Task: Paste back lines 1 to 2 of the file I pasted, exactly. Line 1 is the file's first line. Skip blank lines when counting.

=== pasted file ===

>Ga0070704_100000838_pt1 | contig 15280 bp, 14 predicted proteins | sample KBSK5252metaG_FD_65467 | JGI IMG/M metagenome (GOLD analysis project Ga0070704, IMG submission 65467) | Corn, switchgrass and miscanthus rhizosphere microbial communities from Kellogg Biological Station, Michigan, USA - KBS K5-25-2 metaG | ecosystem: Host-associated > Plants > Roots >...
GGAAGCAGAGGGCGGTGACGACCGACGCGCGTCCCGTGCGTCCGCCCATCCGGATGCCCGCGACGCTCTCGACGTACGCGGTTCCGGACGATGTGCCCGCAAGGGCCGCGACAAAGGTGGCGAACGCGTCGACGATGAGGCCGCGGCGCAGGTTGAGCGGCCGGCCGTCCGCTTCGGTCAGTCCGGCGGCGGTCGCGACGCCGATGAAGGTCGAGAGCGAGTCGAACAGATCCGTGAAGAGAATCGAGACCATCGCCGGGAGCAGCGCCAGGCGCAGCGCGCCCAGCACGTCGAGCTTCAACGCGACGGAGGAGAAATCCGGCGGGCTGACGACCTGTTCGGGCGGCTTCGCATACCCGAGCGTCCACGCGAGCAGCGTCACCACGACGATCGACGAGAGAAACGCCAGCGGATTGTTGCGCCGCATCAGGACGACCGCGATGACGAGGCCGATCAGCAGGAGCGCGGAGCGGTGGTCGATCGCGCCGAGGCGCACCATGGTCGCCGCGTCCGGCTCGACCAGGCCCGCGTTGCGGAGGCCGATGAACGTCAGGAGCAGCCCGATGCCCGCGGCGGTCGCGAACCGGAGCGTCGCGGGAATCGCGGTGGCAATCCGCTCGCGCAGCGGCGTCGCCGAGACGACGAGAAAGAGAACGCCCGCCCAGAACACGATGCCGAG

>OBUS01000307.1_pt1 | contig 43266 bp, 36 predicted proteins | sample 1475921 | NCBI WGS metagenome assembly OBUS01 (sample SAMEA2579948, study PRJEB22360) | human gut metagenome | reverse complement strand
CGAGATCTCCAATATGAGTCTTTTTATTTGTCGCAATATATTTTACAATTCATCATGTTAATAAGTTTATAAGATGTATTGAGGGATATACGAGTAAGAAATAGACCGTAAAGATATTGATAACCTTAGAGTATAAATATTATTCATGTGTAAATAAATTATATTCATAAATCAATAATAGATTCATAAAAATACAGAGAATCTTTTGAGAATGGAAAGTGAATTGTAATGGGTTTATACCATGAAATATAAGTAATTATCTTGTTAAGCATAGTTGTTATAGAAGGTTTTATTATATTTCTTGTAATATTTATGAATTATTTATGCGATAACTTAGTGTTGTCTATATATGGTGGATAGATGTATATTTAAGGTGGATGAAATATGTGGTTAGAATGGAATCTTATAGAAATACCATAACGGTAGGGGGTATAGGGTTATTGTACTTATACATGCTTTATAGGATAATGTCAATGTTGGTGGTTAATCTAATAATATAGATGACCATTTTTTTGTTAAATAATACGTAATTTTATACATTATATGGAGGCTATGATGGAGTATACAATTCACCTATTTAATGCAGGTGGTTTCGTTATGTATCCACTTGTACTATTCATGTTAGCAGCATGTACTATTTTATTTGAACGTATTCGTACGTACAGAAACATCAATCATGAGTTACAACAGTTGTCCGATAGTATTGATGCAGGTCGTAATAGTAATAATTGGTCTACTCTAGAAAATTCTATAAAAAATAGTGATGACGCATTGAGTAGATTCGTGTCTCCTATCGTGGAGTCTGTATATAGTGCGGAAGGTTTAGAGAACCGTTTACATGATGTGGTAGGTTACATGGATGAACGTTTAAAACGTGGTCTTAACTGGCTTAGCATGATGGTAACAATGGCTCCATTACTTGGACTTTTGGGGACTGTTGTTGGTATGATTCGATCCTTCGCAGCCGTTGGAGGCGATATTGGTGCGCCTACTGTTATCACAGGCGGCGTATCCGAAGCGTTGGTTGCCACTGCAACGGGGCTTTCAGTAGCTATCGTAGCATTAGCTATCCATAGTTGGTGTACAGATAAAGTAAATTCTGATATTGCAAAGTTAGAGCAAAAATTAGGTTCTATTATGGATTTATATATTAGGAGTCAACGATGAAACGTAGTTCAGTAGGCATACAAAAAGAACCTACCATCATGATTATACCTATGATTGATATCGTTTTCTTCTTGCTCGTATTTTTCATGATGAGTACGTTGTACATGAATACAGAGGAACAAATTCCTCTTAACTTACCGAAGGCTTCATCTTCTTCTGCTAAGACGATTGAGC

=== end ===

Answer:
>Ga0070704_100000838_pt1 | contig 15280 bp, 14 predicted proteins | sample KBSK5252metaG_FD_65467 | JGI IMG/M metagenome (GOLD analysis project Ga0070704, IMG submission 65467) | Corn, switchgrass and miscanthus rhizosphere microbial communities from Kellogg Biological Station, Michigan, USA - KBS K5-25-2 metaG | ecosystem: Host-associated > Plants > Roots >...
GGAAGCAGAGGGCGGTGACGACCGACGCGCGTCCCGTGCGTCCGCCCATCCGGATGCCCGCGACGCTCTCGACGTACGCGGTTCCGGACGATGTGCCCGCAAGGGCCGCGACAAAGGTGGCGAACGCGTCGACGATGAGGCCGCGGCGCAGGTTGAGCGGCCGGCCGTCCGCTTCGGTCAGTCCGGCGGCGGTCGCGACGCCGATGAAGGTCGAGAGCGAGTCGAACAGATCCGTGAAGAGAATCGAGACCATCGCCGGGAGCAGCGCCAGGCGCAGCGCGCCCAGCACGTCGAGCTTCAACGCGACGGAGGAGAAATCCGGCGGGCTGACGACCTGTTCGGGCGGCTTCGCATACCCGAGCGTCCACGCGAGCAGCGTCACCACGACGATCGACGAGAGAAACGCCAGCGGATTGTTGCGCCGCATCAGGACGACCGCGATGACGAGGCCGATCAGCAGGAGCGCGGAGCGGTGGTCGATCGCGCCGAGGCGCACCATGGTCGCCGCGTCCGGCTCGACCAGGCCCGCGTTGCGGAGGCCGATGAACGTCAGGAGCAGCCCGATGCCCGCGGCGGTCGCGAACCGGAGCGTCGCGGGAATCGCGGTGGCAATCCGCTCGCGCAGCGGCGTCGCCGAGACGACGAGAAAGAGAACGCCCGCCCAGAACACGATGCCGAG